A Survey of Agent-Based Modeling Practices (January 1998 to July 2008)
In the 1990s, Agent-Based Modeling (ABM) began gaining popularity and represents a departure from the more classical simulation approaches. This departure, its recent development and its increasing application by non-traditional simulation disciplines indicates the need to continuously assess the current state of ABM and identify opportunities for improvement. To begin to satisfy this need, we surveyed and collected data from 279 articles from 92 unique publication outlets in which the authors had constructed and analyzed an agent-based model. From this large data set we establish the current practice of ABM in terms of year of publication, field of study, simulation software used, purpose of the simulation, acceptable validation criteria, validation techniques and complete description of the simulation. Based on the current practice we discuss six improvements needed to advance ABM as an analysis tool. These improvements include the development of ABM specific tools that are independent of software, the development of ABM as an independent discipline with a common language that extends across domains, the establishment of expectations for ABM that match their intended purposes, the requirement of complete descriptions of the simulation so others can independently replicate the results, the requirement that all models be completely validated and the development and application of statistical and non-statistical validation techniques specifically for ABM.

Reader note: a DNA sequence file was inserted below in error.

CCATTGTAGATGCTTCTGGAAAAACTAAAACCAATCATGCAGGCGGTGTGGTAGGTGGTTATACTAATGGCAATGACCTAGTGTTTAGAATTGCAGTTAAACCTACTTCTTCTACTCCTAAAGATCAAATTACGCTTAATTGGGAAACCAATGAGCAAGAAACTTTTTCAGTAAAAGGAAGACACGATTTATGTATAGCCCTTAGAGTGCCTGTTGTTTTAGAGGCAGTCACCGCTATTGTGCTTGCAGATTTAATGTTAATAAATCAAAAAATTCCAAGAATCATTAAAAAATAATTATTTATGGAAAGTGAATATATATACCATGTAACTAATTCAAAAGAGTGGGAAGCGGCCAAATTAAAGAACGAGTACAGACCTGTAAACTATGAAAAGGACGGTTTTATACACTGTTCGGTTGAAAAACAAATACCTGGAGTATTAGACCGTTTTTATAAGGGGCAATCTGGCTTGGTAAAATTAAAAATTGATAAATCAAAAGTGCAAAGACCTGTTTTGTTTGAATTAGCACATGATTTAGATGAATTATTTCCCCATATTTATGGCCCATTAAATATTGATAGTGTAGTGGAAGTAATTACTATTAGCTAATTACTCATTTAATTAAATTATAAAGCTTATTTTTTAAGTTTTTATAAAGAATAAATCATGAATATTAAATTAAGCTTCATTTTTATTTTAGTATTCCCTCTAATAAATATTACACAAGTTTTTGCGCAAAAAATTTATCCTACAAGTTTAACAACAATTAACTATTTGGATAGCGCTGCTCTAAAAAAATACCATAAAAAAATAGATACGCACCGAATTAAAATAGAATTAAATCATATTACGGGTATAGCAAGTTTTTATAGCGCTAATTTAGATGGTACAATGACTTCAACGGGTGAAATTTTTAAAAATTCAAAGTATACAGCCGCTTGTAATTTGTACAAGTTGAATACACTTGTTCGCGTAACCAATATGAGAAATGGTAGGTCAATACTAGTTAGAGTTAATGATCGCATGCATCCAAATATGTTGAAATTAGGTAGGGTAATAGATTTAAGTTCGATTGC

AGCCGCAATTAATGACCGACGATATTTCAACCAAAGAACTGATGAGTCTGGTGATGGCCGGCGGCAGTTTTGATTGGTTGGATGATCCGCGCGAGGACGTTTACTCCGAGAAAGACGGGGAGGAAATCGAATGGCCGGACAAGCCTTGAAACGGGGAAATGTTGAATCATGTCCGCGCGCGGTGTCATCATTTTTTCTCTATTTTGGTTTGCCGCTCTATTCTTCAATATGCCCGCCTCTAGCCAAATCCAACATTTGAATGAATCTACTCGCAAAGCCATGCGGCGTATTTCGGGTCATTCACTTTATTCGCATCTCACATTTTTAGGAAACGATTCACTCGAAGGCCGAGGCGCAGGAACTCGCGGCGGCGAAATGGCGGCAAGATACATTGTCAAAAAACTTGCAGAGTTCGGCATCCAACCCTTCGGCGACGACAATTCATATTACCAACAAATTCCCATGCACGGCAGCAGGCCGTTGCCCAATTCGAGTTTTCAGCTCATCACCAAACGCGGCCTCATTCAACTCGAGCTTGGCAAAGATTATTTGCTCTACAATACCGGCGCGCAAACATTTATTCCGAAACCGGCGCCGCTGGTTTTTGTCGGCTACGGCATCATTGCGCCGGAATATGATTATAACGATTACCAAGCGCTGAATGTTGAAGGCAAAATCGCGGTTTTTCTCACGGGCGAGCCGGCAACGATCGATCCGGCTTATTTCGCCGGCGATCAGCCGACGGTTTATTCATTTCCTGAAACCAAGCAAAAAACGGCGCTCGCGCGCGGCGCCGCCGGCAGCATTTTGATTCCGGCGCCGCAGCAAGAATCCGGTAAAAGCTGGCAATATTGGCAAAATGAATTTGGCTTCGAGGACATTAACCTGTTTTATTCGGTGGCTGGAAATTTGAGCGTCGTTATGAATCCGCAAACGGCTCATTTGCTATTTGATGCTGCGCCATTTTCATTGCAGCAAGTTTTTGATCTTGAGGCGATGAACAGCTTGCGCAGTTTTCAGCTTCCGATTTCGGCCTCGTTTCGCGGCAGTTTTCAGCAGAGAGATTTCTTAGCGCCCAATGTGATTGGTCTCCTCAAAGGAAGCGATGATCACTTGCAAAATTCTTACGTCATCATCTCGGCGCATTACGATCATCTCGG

Volume (Year): 12 (2009)
Issue (Month): 4 ()
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- William T. Morris, 1967. "On the Art of Modeling," Management Science, INFORMS, vol. 13(12), pages 707-717, August.
- Robert Axtell & Robert Axelrod & Joshua M. Epstein & Michael D. Cohen, 1995. "Aligning Simulation Models: A Case Study and Results," Working Papers 95-07-065, Santa Fe Institute.
- John H. Miller & Scott E. Page, 2007. "Social Science in Between, from Complex Adaptive Systems: An Introduction to Computational Models of Social Life," Introductory Chapters, in: Complex Adaptive Systems: An Introduction to Computational Models of Social Life Princeton University Press.
- John H. Miller & Scott E. Page, 2007. "Complexity in Social Worlds, from Complex Adaptive Systems: An Introduction to Computational Models of Social Life," Introductory Chapters, in: Complex Adaptive Systems: An Introduction to Computational Models of Social Life Princeton University Press.
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